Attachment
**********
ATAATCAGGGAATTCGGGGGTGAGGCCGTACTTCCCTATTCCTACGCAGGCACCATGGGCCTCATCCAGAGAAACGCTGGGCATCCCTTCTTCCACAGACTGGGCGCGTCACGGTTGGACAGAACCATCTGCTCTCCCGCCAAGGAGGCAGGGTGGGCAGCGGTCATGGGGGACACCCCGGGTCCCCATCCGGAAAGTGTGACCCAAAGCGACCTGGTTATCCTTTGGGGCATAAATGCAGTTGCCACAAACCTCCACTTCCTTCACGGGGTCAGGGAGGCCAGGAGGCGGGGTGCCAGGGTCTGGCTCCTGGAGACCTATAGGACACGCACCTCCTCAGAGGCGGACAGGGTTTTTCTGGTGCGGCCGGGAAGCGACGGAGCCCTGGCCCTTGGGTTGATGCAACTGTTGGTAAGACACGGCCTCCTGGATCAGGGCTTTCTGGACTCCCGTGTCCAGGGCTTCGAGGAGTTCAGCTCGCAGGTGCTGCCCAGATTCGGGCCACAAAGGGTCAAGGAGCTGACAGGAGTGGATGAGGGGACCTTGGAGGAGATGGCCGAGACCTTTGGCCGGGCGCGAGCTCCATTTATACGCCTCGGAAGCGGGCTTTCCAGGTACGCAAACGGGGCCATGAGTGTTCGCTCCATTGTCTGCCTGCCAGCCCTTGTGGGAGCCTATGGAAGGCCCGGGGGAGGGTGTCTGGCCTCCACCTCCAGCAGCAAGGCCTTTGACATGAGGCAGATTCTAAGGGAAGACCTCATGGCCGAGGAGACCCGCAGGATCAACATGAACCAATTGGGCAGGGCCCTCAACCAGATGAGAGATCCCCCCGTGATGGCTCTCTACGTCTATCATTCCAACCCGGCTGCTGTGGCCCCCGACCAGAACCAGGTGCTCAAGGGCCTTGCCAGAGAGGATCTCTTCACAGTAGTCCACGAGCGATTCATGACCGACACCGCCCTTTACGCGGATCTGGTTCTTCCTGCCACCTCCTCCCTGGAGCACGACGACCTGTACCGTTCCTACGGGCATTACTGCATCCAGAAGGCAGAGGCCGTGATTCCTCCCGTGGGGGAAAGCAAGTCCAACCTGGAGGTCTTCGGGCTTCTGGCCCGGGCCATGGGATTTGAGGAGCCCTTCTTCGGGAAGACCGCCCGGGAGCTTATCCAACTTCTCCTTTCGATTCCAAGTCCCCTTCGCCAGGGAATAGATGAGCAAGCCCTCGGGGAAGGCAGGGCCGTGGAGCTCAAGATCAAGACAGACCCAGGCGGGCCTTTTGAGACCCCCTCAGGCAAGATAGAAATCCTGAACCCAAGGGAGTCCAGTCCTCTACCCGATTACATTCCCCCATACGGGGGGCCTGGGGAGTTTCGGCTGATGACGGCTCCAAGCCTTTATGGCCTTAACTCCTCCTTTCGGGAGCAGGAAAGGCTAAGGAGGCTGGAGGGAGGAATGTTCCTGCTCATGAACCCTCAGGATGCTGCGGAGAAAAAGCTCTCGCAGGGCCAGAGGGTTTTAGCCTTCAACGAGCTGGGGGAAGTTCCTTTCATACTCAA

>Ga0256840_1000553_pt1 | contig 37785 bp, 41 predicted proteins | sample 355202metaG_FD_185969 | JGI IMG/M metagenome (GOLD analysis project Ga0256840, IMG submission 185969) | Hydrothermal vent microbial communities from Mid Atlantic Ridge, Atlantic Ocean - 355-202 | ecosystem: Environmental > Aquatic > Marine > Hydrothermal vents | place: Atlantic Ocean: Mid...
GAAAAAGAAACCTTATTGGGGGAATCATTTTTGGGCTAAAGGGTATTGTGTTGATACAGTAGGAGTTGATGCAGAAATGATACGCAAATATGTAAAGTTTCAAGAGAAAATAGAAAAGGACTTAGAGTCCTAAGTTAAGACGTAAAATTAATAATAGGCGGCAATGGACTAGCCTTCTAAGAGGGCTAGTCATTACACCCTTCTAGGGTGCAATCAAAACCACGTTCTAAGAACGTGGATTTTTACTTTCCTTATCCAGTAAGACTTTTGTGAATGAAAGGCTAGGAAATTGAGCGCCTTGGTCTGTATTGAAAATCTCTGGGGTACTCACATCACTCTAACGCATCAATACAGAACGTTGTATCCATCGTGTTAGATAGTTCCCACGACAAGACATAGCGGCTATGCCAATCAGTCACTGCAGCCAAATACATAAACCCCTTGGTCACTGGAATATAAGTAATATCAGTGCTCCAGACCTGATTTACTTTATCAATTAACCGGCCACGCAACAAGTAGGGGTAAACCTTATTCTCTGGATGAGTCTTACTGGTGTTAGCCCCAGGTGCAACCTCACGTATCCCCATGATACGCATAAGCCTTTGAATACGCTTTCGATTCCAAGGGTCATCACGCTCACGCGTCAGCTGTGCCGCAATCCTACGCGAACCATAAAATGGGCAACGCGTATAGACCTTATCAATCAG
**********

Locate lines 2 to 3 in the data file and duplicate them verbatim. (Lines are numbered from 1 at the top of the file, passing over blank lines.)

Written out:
>Ga0256840_1000553_pt1 | contig 37785 bp, 41 predicted proteins | sample 355202metaG_FD_185969 | JGI IMG/M metagenome (GOLD analysis project Ga0256840, IMG submission 185969) | Hydrothermal vent microbial communities from Mid Atlantic Ridge, Atlantic Ocean - 355-202 | ecosystem: Environmental > Aquatic > Marine > Hydrothermal vents | place: Atlantic Ocean: Mid...
GAAAAAGAAACCTTATTGGGGGAATCATTTTTGGGCTAAAGGGTATTGTGTTGATACAGTAGGAGTTGATGCAGAAATGATACGCAAATATGTAAAGTTTCAAGAGAAAATAGAAAAGGACTTAGAGTCCTAAGTTAAGACGTAAAATTAATAATAGGCGGCAATGGACTAGCCTTCTAAGAGGGCTAGTCATTACACCCTTCTAGGGTGCAATCAAAACCACGTTCTAAGAACGTGGATTTTTACTTTCCTTATCCAGTAAGACTTTTGTGAATGAAAGGCTAGGAAATTGAGCGCCTTGGTCTGTATTGAAAATCTCTGGGGTACTCACATCACTCTAACGCATCAATACAGAACGTTGTATCCATCGTGTTAGATAGTTCCCACGACAAGACATAGCGGCTATGCCAATCAGTCACTGCAGCCAAATACATAAACCCCTTGGTCACTGGAATATAAGTAATATCAGTGCTCCAGACCTGATTTACTTTATCAATTAACCGGCCACGCAACAAGTAGGGGTAAACCTTATTCTCTGGATGAGTCTTACTGGTGTTAGCCCCAGGTGCAACCTCACGTATCCCCATGATACGCATAAGCCTTTGAATACGCTTTCGATTCCAAGGGTCATCACGCTCACGCGTCAGCTGTGCCGCAATCCTACGCGAACCATAAAATGGGCAACGCGTATAGACCTTATCAATCAG